For the last two weeks, Markus Zusak’s The Book Thief has stolen my undivided attention.
This novel captured my imagination and my empathy, being written in a way that is both imaginative and ruthlessly real – surprising, given that the author’s inspiration comes from stories, and not any personal experience of war or persecution.
The book’s author, Markus Zusak is a 34 year-old Sydney man (bless the occurrance of Aussie bestsellers that don’t belong to Bryce Courtney!), whose parents grew up in WWII Germany. Having heard their horrific stories of what went on during that time, Zusak set out to write an original novel on a much written-about topic, which showed “the other side of Nazi Germany” – that side which was very human, and very heartbreaking.
We all know about Nazi Germany, we’ve all read a book, or seen a film, or been in a history class or two. What The Book Thief does is take us to this place but look at it from a completely different angle – this book is narrated by Death. Death, in Zusak’s imagining, views humanity in a curious way, trying to prove to himself that we’re not so bad.
The novel explores the power of words in that turbulent time in history – both the words of Hitler, and the words that the story’s main character builds a relationship with. This character, Liesel, comes to live with a foster family on a poor street in Munich. She is a generally kind-heated girl, but feels a strong pull toward a life of crime – more specifically, the stealing of books. Her relationship with words grows to be a strong one, and an astounding image in juxtaposition to the power of Hitler’s words at that time.
As the war continues and German citizens feel the pinch, believing they are in the worst state of hardship, Liesel words and her ability to keep secrets help her understand that the hardship felt by German citizens is nothing compared to the Jewish plight.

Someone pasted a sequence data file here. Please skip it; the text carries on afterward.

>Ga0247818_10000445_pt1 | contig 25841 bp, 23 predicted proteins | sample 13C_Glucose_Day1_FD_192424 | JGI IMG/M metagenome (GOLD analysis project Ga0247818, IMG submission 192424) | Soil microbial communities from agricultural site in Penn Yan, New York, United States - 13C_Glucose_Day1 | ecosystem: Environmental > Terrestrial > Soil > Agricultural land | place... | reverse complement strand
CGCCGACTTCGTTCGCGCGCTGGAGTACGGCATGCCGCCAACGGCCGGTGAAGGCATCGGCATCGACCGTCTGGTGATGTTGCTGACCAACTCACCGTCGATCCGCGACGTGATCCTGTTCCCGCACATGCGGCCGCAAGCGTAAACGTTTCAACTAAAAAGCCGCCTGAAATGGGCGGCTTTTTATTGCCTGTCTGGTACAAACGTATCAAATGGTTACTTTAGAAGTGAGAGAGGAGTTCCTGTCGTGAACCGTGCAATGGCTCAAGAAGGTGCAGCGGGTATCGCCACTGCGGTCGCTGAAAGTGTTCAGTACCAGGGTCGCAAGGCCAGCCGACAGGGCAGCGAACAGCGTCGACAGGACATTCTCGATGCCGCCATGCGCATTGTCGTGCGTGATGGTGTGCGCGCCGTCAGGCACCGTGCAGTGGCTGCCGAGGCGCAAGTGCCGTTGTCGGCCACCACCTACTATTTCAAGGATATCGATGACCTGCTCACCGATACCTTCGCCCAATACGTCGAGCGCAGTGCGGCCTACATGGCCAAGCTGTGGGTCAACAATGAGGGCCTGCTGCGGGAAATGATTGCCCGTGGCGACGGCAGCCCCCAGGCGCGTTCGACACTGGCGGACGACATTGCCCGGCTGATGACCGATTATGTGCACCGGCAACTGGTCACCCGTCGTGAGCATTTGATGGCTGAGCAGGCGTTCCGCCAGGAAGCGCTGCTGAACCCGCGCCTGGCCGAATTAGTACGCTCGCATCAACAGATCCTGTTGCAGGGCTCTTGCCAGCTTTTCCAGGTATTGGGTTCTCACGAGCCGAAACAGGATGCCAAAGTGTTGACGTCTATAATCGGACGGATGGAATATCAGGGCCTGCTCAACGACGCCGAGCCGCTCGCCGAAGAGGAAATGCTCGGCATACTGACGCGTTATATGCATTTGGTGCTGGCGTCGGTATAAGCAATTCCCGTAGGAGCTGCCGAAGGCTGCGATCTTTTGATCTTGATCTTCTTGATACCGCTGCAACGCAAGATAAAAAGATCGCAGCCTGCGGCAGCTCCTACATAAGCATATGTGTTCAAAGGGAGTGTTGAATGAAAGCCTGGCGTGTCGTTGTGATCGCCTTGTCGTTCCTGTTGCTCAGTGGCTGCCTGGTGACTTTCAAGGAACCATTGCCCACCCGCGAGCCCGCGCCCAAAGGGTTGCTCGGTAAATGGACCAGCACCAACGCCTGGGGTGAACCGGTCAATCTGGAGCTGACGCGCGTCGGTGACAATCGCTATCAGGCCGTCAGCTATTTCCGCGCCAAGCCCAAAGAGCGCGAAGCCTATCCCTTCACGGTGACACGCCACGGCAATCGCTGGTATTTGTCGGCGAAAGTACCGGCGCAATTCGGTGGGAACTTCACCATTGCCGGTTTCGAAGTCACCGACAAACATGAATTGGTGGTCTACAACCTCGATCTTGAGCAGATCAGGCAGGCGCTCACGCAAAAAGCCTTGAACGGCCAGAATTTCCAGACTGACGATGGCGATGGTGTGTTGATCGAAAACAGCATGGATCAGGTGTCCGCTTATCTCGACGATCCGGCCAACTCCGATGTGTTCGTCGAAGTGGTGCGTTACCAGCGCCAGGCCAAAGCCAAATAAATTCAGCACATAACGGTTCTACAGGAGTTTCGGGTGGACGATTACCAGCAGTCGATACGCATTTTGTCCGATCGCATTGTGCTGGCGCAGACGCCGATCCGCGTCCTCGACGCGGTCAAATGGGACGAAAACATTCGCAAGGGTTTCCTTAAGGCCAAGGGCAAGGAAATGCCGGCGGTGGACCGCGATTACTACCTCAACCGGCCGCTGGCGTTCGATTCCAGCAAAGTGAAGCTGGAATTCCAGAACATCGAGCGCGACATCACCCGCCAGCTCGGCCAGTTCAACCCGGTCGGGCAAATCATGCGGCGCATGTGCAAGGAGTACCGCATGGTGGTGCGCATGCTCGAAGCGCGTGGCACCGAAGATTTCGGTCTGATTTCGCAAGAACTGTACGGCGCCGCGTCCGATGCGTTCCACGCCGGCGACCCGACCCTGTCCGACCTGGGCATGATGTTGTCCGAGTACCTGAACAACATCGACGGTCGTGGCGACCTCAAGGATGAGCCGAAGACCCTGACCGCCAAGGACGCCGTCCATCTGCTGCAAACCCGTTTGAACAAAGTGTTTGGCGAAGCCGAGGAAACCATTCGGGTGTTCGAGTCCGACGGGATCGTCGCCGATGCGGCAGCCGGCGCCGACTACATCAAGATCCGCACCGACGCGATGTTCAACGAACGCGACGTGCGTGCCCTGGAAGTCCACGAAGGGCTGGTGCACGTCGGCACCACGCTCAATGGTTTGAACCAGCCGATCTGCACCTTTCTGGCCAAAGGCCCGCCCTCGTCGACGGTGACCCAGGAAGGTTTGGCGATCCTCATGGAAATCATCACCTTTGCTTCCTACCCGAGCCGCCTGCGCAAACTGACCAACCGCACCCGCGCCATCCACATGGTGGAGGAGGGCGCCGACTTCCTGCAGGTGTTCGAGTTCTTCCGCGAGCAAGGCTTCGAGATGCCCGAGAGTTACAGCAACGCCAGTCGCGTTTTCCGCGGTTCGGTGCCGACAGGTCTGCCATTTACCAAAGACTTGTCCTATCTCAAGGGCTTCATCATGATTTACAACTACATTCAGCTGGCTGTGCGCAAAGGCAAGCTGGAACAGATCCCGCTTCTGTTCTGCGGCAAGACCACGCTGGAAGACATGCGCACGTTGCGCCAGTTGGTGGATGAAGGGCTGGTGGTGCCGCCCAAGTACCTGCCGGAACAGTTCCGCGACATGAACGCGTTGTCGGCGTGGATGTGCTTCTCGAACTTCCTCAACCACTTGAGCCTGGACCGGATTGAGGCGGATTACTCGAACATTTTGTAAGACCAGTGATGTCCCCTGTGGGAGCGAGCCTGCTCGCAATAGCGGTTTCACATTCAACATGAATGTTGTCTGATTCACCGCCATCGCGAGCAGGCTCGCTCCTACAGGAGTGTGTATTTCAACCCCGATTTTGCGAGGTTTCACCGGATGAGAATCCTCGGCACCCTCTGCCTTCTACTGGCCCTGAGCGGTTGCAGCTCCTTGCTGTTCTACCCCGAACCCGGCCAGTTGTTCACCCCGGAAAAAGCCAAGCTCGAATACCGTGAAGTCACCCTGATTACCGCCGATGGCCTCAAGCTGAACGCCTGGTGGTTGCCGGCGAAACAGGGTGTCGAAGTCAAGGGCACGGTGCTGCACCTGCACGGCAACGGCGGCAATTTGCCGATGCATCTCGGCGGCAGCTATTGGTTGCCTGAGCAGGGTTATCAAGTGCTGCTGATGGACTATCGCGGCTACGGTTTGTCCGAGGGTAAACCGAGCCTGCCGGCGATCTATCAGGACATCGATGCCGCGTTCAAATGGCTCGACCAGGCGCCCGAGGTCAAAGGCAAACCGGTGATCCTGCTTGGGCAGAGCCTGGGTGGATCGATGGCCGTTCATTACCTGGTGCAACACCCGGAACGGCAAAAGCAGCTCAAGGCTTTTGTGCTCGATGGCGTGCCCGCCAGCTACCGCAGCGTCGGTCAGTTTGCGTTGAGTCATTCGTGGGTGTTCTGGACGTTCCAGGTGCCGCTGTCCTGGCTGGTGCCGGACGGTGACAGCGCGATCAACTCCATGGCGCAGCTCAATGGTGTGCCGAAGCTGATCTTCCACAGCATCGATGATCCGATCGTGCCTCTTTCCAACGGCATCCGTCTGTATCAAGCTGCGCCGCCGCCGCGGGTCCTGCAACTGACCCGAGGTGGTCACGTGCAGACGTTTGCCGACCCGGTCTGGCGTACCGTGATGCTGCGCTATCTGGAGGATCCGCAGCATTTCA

Throughout the book, Zusak’s language struck me as incredibly tight, with fantastic attention to the narrator’s point-of-view. Zusak’s Death has an interest in colours, and uses them as a distraction from the horror that humans can create:
“…The town that afternoon was covered in a yellow mist, which stroked the rooftops as if they were pets, and filled up the streets like a bath”
Tiny simple moments and actions are created fully and beautifully through Zusak’s language:
“…Rudy’s voice reached over and handed Liesel the truth. For a while, it sat on her shoulder, but a few thoughts later in made its way to her ear”
While plenty of people have written about Nazi Germany in many a novel, play, and screenplay, Markus Zusak brings something truly original and touching to the subject. He treads a fine line between the magical suspension of reality and the crushing realities of the time.
With the exception of the cliche’d use of dictionary definitions to punctuate one chapter of the novel, Zusak handles mood and tone wonderfully, remembering to pace the depressing episodes nicely so that the book doesn’t ever become tiring. Characters are full and convincing, and all strands in this novel come together in a very satisfying way.
This is the only novel of Zusak’s that I have read, but his artful use of words leaves me keen to read more of his work.
As a book on a tired topic, The Book Thief hits all the right notes – convincing, poignant, consistent and tightly written. One of the best novels I’ve read in a while.